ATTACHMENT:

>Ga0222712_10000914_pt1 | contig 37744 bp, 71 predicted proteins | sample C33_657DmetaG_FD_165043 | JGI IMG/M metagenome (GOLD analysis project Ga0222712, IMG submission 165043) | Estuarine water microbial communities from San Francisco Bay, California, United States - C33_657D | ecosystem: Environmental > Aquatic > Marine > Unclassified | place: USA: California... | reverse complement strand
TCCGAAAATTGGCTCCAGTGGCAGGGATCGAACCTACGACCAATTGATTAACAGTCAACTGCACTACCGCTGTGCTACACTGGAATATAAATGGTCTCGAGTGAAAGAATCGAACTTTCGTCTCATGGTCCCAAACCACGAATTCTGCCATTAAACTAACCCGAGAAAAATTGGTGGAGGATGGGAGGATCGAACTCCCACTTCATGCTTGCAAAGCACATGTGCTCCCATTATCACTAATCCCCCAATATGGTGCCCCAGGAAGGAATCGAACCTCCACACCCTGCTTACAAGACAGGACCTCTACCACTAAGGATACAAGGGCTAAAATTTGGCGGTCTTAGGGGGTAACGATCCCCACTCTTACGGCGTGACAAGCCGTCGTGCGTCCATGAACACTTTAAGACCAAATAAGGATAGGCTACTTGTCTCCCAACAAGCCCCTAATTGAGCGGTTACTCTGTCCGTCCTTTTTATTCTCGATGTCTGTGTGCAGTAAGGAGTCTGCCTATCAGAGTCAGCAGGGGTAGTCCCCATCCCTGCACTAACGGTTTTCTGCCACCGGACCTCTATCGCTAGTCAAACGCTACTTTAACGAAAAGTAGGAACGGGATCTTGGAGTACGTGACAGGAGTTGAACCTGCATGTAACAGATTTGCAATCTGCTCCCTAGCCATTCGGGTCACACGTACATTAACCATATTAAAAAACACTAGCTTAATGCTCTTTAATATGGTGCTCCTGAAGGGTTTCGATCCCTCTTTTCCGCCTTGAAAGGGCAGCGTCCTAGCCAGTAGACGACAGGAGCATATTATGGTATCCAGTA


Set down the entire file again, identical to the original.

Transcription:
>Ga0222712_10000914_pt1 | contig 37744 bp, 71 predicted proteins | sample C33_657DmetaG_FD_165043 | JGI IMG/M metagenome (GOLD analysis project Ga0222712, IMG submission 165043) | Estuarine water microbial communities from San Francisco Bay, California, United States - C33_657D | ecosystem: Environmental > Aquatic > Marine > Unclassified | place: USA: California... | reverse complement strand
TCCGAAAATTGGCTCCAGTGGCAGGGATCGAACCTACGACCAATTGATTAACAGTCAACTGCACTACCGCTGTGCTACACTGGAATATAAATGGTCTCGAGTGAAAGAATCGAACTTTCGTCTCATGGTCCCAAACCACGAATTCTGCCATTAAACTAACCCGAGAAAAATTGGTGGAGGATGGGAGGATCGAACTCCCACTTCATGCTTGCAAAGCACATGTGCTCCCATTATCACTAATCCCCCAATATGGTGCCCCAGGAAGGAATCGAACCTCCACACCCTGCTTACAAGACAGGACCTCTACCACTAAGGATACAAGGGCTAAAATTTGGCGGTCTTAGGGGGTAACGATCCCCACTCTTACGGCGTGACAAGCCGTCGTGCGTCCATGAACACTTTAAGACCAAATAAGGATAGGCTACTTGTCTCCCAACAAGCCCCTAATTGAGCGGTTACTCTGTCCGTCCTTTTTATTCTCGATGTCTGTGTGCAGTAAGGAGTCTGCCTATCAGAGTCAGCAGGGGTAGTCCCCATCCCTGCACTAACGGTTTTCTGCCACCGGACCTCTATCGCTAGTCAAACGCTACTTTAACGAAAAGTAGGAACGGGATCTTGGAGTACGTGACAGGAGTTGAACCTGCATGTAACAGATTTGCAATCTGCTCCCTAGCCATTCGGGTCACACGTACATTAACCATATTAAAAAACACTAGCTTAATGCTCTTTAATATGGTGCTCCTGAAGGGTTTCGATCCCTCTTTTCCGCCTTGAAAGGGCAGCGTCCTAGCCAGTAGACGACAGGAGCATATTATGGTATCCAGTA